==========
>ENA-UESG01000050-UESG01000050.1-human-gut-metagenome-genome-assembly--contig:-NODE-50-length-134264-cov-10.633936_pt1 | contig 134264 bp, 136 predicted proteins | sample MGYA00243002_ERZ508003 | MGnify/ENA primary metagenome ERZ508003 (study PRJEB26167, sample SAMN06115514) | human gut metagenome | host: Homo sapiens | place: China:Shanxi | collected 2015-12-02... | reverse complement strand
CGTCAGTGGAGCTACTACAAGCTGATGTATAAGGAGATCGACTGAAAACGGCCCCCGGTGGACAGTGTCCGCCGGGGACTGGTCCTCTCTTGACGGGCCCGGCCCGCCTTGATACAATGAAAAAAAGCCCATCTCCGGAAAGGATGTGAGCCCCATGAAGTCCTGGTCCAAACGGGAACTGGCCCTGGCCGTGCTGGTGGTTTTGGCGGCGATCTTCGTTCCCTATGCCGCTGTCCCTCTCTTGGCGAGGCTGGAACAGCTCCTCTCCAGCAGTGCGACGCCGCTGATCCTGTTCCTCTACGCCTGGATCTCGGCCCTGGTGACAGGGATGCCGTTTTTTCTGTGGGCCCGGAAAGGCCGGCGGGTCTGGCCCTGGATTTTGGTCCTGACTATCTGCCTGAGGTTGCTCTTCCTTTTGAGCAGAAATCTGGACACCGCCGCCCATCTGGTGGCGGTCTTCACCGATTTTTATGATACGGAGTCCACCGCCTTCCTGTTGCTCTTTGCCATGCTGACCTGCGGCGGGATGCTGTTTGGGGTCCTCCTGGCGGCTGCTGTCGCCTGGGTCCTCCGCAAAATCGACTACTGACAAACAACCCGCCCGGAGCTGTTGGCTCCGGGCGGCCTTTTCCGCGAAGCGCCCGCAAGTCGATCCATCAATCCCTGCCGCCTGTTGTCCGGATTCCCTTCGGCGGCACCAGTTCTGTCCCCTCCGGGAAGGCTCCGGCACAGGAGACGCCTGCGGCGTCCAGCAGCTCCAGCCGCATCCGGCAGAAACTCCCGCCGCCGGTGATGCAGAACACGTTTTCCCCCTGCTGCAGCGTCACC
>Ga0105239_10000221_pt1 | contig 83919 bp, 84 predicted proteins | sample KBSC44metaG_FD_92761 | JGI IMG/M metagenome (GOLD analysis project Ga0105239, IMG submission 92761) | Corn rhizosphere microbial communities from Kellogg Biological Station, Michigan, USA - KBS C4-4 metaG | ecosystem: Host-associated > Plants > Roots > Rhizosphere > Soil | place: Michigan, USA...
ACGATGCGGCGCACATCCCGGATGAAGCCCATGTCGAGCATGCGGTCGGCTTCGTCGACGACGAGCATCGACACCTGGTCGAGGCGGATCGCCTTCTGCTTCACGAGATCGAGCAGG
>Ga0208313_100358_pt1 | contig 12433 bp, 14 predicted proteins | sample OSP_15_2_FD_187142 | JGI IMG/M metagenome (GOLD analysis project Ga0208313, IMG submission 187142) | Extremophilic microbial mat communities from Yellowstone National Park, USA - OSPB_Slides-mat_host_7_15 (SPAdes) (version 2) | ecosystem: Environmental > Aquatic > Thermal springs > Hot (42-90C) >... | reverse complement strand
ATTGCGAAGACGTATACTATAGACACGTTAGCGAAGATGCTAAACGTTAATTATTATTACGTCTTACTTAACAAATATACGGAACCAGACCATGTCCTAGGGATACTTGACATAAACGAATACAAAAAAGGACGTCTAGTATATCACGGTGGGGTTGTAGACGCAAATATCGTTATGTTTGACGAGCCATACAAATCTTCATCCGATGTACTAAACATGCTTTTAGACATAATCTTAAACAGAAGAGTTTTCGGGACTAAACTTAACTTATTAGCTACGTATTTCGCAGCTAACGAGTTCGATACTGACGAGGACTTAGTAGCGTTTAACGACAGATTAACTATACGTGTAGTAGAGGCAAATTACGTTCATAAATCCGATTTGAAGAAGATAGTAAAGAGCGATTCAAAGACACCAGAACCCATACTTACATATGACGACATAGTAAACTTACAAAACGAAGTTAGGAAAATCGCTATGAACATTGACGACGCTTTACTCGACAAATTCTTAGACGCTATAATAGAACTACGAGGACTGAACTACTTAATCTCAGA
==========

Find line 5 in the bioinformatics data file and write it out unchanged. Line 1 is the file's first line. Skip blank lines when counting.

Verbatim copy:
>Ga0208313_100358_pt1 | contig 12433 bp, 14 predicted proteins | sample OSP_15_2_FD_187142 | JGI IMG/M metagenome (GOLD analysis project Ga0208313, IMG submission 187142) | Extremophilic microbial mat communities from Yellowstone National Park, USA - OSPB_Slides-mat_host_7_15 (SPAdes) (version 2) | ecosystem: Environmental > Aquatic > Thermal springs > Hot (42-90C) >... | reverse complement strand